Xolile Mtakatya's  Loneliness and Temptation.
Xolile Mtakatya's Loneliness and Temptation.
UNTITLED: Mpathi Gocini's work was discovered in a storeroom of the disbanded Community Arts Project.
UNTITLED: Mpathi Gocini's work was discovered in a storeroom of the disbanded Community Arts Project.
Robert Siwangaza's Unemployment will be exhibited as part of Uncontained.
Robert Siwangaza's Unemployment will be exhibited as part of Uncontained.

UNCONTAINED, THE COMMUNITY ARTS PROJECT ARCHIVE. Curated by Emile Maurice and Heidi Grunebaum. An exhibition at Iziko National Gallery until April 12. LUCINDA JOLLY reviews

FIVE years ago The Centre for Humanities Research at UWC acquired an important body of neglected artworks stored in approximately 15 boxes.

Consisting mainly of prints done in the “turbulent 1980s” the boxes were from the storerooms of the disbanded Community Arts Project (CAP) and the Arts and Media Access Centre.

Had it not been for the “driving visionary force” in the form of questions about the connection between art and politics of Premesh Lalu, who is Professor of History at the University of the Western Cape and director of the Centre of Humanities Research, this body of work may never have seen the light of day. That, and the dedication of curators Emile Maurice and Heidi Grunebaum.

Uncontained, the title of the exhibition, invites the viewer to examine and unpack – the box which assumes a metaphor here – a particular time in South African history and make connections with what has remained the same.

One of the seminal questions (which is highly pertinent to this exhibition) asked by playwright and executive director of the African Arts Institute, Mike van Graan, is “Where is the voice of resistance in today’s society?”

It is vital, however, that these prints are not just acknowledged as a visual document, but also as having aesthetic value.

For, as co-curator Heidi Grunebaum points out, “if it’s tagged, like black writing, somehow it becomes sociological and then is devalued”.

The exhibition was launched last year at the Arts Association of Belleville at the time of the Brett Murray Spear debacle. For both historical and aesthetic reasons it is fitting that an exhibition of this kind should be housed in our National Gallery.

The structure of the exhibition is thematically diverse rather than being limited to the “narratives of resistance”.

It deals with gender issues, the Struggle, intimate relationships, portraits, landscapes, book illustrations and it showcases lino-cuts, a medium which is closely associated with the CAP project and the modern black art practice in South Africa.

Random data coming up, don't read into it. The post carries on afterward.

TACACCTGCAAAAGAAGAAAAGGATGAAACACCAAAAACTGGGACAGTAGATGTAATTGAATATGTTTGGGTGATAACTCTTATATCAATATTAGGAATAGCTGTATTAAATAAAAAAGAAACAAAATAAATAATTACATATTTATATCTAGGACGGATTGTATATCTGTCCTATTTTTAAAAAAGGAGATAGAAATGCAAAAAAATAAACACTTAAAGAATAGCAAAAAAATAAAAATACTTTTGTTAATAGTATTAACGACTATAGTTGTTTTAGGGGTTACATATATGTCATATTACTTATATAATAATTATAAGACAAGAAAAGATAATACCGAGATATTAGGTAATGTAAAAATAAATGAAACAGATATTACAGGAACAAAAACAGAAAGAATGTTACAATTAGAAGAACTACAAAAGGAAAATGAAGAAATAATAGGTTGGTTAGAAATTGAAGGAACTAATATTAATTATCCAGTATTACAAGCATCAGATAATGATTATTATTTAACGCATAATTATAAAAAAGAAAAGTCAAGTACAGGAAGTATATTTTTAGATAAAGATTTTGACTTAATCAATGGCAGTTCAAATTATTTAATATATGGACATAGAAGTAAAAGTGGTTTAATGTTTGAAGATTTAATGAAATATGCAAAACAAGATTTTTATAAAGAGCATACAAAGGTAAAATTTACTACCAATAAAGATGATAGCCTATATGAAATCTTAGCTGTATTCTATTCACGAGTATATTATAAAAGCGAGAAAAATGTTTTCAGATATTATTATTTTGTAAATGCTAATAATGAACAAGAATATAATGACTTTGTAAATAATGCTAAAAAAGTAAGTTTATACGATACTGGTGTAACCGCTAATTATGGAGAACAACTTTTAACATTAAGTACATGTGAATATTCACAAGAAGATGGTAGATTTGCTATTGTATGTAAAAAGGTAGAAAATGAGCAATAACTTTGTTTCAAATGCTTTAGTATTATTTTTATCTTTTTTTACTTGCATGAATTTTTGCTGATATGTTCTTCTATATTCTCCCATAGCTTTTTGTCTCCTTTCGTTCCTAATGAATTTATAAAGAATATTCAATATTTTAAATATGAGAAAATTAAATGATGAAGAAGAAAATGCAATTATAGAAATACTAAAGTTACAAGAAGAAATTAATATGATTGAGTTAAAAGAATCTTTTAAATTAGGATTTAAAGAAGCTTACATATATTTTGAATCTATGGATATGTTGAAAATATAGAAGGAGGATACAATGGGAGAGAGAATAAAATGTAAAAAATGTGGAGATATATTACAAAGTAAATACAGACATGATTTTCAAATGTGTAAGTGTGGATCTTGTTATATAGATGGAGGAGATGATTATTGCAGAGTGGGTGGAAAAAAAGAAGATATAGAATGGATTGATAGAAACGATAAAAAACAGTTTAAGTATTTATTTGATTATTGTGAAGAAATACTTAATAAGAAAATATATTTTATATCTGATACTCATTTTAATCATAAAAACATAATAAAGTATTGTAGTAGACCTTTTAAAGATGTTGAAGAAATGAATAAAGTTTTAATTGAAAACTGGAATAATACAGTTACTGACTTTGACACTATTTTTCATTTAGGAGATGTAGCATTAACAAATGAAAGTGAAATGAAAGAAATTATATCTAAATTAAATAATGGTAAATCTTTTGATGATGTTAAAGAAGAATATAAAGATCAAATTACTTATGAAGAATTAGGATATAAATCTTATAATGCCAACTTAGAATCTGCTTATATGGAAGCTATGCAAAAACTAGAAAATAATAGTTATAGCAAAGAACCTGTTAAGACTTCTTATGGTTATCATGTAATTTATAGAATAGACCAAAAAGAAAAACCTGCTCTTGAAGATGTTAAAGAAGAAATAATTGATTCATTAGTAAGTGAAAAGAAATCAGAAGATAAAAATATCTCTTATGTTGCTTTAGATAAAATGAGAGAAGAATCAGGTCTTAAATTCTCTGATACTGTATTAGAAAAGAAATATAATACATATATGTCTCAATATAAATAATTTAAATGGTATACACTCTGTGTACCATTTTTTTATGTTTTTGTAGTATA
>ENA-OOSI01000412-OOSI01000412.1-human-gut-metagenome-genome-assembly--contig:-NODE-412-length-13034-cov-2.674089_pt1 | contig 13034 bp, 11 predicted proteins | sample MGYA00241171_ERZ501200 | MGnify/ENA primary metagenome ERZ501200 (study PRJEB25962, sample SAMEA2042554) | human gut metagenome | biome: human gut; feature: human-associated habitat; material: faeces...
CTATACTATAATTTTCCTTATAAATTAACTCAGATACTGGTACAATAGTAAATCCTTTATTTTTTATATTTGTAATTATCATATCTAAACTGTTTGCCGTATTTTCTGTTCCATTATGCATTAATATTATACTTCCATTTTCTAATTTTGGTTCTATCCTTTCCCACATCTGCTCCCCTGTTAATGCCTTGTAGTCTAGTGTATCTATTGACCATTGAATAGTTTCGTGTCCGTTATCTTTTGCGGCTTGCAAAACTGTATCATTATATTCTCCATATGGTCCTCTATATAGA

Grunebaum points out that “the history of print-making goes beyond the South African townships”.

“As a genre it enabled a certain kind of view of society that was undergoing an industrialising process from a position where it can talk about it, using its means of production, or at least subverting it.”

Co-curator Emile Maurice points out that “high art such as oil painting defines Western art” and that prints such as lino-cuts are “not lesser but in opposition to”.

His interpretation of the prints from Uncontained is that they are “not low art, but art with its own power and resonance in its own terms”.

The exhibits “are not presented as only a struggle collection”.

“Uncontained is also about opening up a box that is as much a physical one as a conceptual one.

“It’s also about how we box our understanding of history and time. How ’94 becomes a line in the sand with everything on the one side and everything on the other.”

As Maurice reflects, “CAP has been through many incarnations from training to combining with Media Works to form Amac and to finally be dismantled. There are a 1 000 different CAPs for every person who has taught or participated”.

Maurice’s CAP was one of “self- realisation”.

He explains that CAP’s primary aim was “to spread creativity and to provide training to people marginalised by apartheid”.

In doing so it fostered an “incredible belief that people can claim their lives through creativity” and so “their humanity was fostered. Creativity is for everybody – that was the big message”.

And, “if you don’t have that right you are not seen as a human being with that full complex humanity”.

The exhibition “asks questions less about apartheid”, and more about “what does it mean to be a human being?”

It “celebrates an interiority” and “the ability to imagine and give aesthetic vision to an imagining. It’s a creative piece showing interior emotional worlds.”

Look out for Sophie Peters’s complex, atmospheric landscapes.

A meaty book titled Uncontained, Opening the Community Arts Project Archive, edited by Grunebaum and Maurice, accompanies the exhibition.

Thirty writers from diverse backgrounds, including academics, NGOs and creative writers were given images related to their concerns.

Instead of analysing the images, they were encouraged to “activate a fictional narrative voice” in response to the images.

The book, like the exhibition, is sectioned thematically into time, subjectivity and space and is well worth a read for its interpretative diversity.

Go see and celebrate what is an essential “part of our National Estate and Heritage”.

l Gallery hours are 10am to 5pm, Tuesday to Sunday. Closed on Mondays. Call 021 467 4660, or e-mail [email protected]